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Old 02-12-19, 07:56 PM
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Somehow, I cant get my mind wrapped around a motor charging a battery but I am honestly, quite sure it can be done. And I am not being rude with my response, I am just trying to help.

I understand he is working with two batteries, but they are/will be wired differently from different components. Again, I am not being rude but, its kinda like asking why the lights don't come on when you start the toaster. Its wired differently. Its not wired the same. There are different components... & is directing the electricity to those different components via different routes to accomplish the end result (either to run the motor or charge the battery).

Simply put, you can't just connect one end of a wire to the motor & the other end to the battery & expect it to just know what you want out of it. The project has to be wired correctly, with the correct components, to reach the end result/goal.

Battery #1 has to be connected to do what you want to achieve... start/run the motor. Battery #2 has to be connected to do what you want to achieve.... charge the battery.
 
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Old 02-12-19, 08:02 PM
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We are talking DC here. Basically a DC motor and a DC generator are constructed the same. Crank a DC motor and it acts as a generator. Feed DC to it it acts a motor.
 
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Old 02-12-19, 09:22 PM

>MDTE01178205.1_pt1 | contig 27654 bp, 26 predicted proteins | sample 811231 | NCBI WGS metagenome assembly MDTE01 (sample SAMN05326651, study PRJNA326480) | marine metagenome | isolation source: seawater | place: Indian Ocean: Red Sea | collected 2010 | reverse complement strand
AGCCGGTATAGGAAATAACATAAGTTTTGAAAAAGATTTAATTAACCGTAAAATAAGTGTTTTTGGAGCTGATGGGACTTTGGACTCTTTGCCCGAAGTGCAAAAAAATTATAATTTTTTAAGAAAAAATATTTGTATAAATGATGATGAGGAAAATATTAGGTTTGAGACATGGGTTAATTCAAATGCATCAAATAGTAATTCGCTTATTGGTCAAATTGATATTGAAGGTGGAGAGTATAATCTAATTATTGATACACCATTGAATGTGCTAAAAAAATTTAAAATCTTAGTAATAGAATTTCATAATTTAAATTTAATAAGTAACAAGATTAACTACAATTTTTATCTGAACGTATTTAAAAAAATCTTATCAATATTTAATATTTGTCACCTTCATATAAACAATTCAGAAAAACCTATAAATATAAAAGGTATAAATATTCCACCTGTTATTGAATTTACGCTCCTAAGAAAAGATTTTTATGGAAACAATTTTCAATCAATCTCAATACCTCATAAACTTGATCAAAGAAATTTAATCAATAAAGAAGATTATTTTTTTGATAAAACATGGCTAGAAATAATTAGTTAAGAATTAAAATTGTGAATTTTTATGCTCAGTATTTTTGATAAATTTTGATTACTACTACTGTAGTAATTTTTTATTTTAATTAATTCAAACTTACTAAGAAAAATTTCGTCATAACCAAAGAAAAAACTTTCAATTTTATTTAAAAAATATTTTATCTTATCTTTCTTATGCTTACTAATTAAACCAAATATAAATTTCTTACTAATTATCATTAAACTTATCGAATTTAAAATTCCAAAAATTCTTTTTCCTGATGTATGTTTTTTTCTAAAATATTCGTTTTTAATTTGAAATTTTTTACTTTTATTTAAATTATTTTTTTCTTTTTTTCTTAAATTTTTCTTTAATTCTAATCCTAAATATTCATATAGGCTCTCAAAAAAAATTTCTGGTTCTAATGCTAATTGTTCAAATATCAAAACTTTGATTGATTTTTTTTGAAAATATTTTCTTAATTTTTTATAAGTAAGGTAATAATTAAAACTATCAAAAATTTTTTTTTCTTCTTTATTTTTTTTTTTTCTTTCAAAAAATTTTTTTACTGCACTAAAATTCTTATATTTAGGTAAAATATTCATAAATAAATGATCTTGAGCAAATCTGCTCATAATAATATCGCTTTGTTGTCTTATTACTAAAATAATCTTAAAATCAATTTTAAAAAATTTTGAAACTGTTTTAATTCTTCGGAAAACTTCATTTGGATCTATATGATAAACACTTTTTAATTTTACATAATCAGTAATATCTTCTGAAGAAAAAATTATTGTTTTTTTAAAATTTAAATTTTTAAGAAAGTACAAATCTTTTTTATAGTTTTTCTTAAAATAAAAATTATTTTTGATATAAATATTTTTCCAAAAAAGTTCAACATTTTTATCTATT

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Battery #1 has to be connected to do what you want to achieve... start/run the motor. Battery #2 has to be connected to do what you want to achieve.... charge the battery.
And I think that is exactly what he is asking. What goes in between to make it a generator?
 
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Old 02-13-19, 06:00 AM
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To me it sounds more like a school science fair project and not a perpetual machine believer.
 
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Old 02-13-19, 07:05 AM
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Simply turning the motor shaft by external means causes the motor to become a generator. (Some motors require a momentary supply of electricity as if to treat them really as motors in order to get them started generating electricity.)

Nothing useful happens if you electrically connect a "generator" to power a "motor" and the "motor" is mechanically connected to turn the "generator" A stalemate will occur as to which device is the "motor" and which device is the "generator".

At any rate the "generator" will not put out enough electrical power for the "motor" to provide enough mechanical power to turn the "generator" to produce said electrical power.

Incidentally, the greater the load put on the "generator" say to light a lamp bulb or charge a battery, the more difficult it will be to turn its shaft.
 

Last edited by AllanJ; 02-13-19 at 07:21 AM.